Event Handling in Spring


You have found in every one of the parts that the center of Spring is the ApplicationContext, which deals with the total life cycle of the beans. The ApplicationContext distributes specific sorts of occasions when stacking the beans. For instance, a ContextStartedEvent is distributed when the setting is begun and ContextStoppedEvent is distributed when the setting is stopped.

Event taking care of in the ApplicationContext is given through the ApplicationEvent class and ApplicationListener interface. Consequently, on the off chance that a bean executes the ApplicationListener, at that point each time a ApplicationEvent gets distributed to the ApplicationContext, that bean is notified.

Spring gives the accompanying standard occasions −

Sr.No. Spring Built-in Events & Description
1

ContextRefreshedEvent

This occasion is distributed when the ApplicationContext is either introduced or invigorated. This can likewise be raised utilizing the revive() strategy on the ConfigurableApplicationContext interface.

2

ContextStartedEvent

This occasion is distributed when the ApplicationContext is begun utilizing the begin() strategy on the ConfigurableApplicationContext interface. You can survey your database or you can restart any halted application subsequent to getting this event.

3

ContextStoppedEvent

This occasion is distributed when the ApplicationContext is quit utilizing the stop() technique on the ConfigurableApplicationContext interface. You can do required housekeep work in the wake of accepting this event.

4

ContextClosedEvent

This occasion is distributed when the ApplicationContext is shut utilizing the nearby() strategy on the ConfigurableApplicationContext interface. A shut setting achieves its finish of life; it can't be revived or restarted.

5

RequestHandledEvent

This is a web-explicit occasion telling all beans that a HTTP ask for has been serviced.

Spring's occasion taking care of is single-strung so if an occasion is distributed, until and except if every one of the collectors get the message, the procedures are blocked and the stream won't proceed. Henceforth, care ought to be taken when planning your application if the occasion taking care of is to be used.

Listening to Context Events

To tune in to a setting occasion, a bean should execute the ApplicationListener interface which has only one technique onApplicationEvent(). So given us a chance to compose a guide to perceive how the occasions proliferates and how you can put your code to do required assignment dependent on certain events.

Let us have a working Eclipse IDE set up and find a way to make a Spring application −

Step Description
1 Create a task with a name SpringExample and make a bundle com.javacodegeeks under the src envelope in the made project.
2 Add required Spring libraries utilizing Add External JARs choice as clarified in the Spring Hello World Example chapter.
3 Create Java classes HelloWorld, CStartEventHandler, CStopEventHandler and MainApp under the com.javacodegeeks package.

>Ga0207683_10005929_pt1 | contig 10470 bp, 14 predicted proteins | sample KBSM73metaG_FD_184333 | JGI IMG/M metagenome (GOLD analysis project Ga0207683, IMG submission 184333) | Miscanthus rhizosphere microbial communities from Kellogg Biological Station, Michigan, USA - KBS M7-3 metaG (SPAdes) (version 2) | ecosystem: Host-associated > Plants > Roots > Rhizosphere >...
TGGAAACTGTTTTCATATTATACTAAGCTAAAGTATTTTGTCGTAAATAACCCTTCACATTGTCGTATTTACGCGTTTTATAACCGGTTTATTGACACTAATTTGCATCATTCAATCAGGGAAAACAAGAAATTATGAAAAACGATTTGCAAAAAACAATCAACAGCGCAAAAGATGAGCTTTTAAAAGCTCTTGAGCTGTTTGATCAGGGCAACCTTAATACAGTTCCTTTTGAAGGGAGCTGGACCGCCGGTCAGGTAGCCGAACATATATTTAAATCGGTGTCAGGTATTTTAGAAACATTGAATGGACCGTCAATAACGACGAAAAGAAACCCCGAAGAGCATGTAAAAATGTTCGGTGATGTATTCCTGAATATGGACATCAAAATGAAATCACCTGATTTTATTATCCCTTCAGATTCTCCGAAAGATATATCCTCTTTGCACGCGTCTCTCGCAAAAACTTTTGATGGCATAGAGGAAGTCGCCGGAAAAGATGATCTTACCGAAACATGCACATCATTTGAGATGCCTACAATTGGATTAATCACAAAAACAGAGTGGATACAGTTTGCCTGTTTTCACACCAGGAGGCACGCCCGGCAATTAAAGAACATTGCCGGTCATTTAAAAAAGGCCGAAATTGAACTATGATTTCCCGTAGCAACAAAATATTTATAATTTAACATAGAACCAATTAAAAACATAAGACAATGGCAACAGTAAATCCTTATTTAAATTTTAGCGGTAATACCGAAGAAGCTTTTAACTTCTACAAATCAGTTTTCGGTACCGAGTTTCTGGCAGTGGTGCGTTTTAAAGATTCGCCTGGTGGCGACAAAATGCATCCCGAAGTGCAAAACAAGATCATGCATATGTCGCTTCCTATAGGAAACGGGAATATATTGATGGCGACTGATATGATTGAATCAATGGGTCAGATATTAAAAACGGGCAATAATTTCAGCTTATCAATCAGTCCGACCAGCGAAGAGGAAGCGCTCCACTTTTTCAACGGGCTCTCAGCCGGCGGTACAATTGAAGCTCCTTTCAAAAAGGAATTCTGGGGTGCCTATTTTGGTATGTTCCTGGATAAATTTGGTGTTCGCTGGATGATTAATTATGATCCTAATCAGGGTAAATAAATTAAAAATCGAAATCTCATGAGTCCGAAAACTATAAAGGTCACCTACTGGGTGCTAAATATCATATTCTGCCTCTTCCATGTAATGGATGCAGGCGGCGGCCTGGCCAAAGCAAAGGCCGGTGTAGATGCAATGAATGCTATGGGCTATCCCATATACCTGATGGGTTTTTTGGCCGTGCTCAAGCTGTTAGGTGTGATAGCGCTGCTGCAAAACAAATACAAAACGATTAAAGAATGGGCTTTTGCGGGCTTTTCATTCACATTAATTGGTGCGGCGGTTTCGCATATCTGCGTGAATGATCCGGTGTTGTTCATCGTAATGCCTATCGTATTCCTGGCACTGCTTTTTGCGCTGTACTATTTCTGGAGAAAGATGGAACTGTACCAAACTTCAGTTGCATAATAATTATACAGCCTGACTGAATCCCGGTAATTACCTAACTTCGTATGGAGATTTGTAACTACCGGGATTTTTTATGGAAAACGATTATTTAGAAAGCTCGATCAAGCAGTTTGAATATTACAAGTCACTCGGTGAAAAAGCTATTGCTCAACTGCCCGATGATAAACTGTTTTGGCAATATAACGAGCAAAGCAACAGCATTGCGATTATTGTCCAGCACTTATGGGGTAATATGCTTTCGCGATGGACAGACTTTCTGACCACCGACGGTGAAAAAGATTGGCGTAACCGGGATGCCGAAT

4 Create Beans setup document Beans.xml under the src folder.
5 The last advance is to make the substance of all the Java records and Bean Configuration document and run the application as clarified below.

Here is the substance of HelloWorld.java file

package com.javacodegeeks; 

public class HelloWorld { 

private String message; 

public void setMessage(String message){ 

this.message = message; 

} 

public void getMessage(){ 

System.out.println("Your Message : " + message); 

} 

}

Following is the substance of the CStartEventHandler.java file

package com.javacodegeeks; 

import org.springframework.context.ApplicationListener; 

import org.springframework.context.event.ContextStartedEvent;
public class CStartEventHandler 

implements ApplicationListener<ContextStartedEvent>{ 

public void onApplicationEvent(ContextStartedEvent event) { 

System.out.println("ContextStartedEvent Received"); 

} 

}

Following is the substance of the CStopEventHandler.java file

package com.javacodegeeks; 

import org.springframework.context.ApplicationListener; 

import org.springframework.context.event.ContextStoppedEvent; 

public class CStopEventHandler 

implements ApplicationListener<ContextStoppedEvent>{ 

public void onApplicationEvent(ContextStoppedEvent event) { 

System.out.println("ContextStoppedEvent Received"); 

} 

}

Following is the substance of the MainApp.java file

package com.javacodegeeks; 

import org.springframework.context.ConfigurableApplicationContext; 

import org.springframework.context.support.ClassPathXmlApplicationContext; 

public class MainApp { 

public static void main(String[] args) { 

ConfigurableApplicationContext setting = 

new ClassPathXmlApplicationContext("Beans.xml"); 

//Let us raise a begin event. 

context.start(); 

HelloWorld obj = (HelloWorld) context.getBean("helloWorld"); 

obj.getMessage(); 

//Let us raise a stop event. 

context.stop(); 

} 

}

Following is the setup record Beans.xml

<?xml adaptation = "1.0" encoding = "UTF-8"?> 

<beans xmlns = "http://www.springframework.org/outline/beans" 

xmlns:xsi = "http://www.w3.org/2001/XMLSchema-instance" 

xsi:schemaLocation = "http://www.springframework.org/outline/beans 

http://www.springframework.org/outline/beans/spring-beans-3.0.xsd"> 

<bean id = "helloWorld" class = "com.javacodegeeks.HelloWorld"> 

<property name = "message" value = "Hello World!"/> 

</bean> 

<bean id = "cStartEventHandler" class = "com.javacodegeeks.CStartEventHandler"/> 

<bean id = "cStopEventHandler" class = "com.javacodegeeks.CStopEventHandler"/> 

</beans>

Once you are finished making the source and bean setup records, let us run the application. On the off chance that all is well with your application, it will print the accompanying message −

ContextStartedEvent Received 

Your Message : Hello World! 

ContextStoppedEvent Received 






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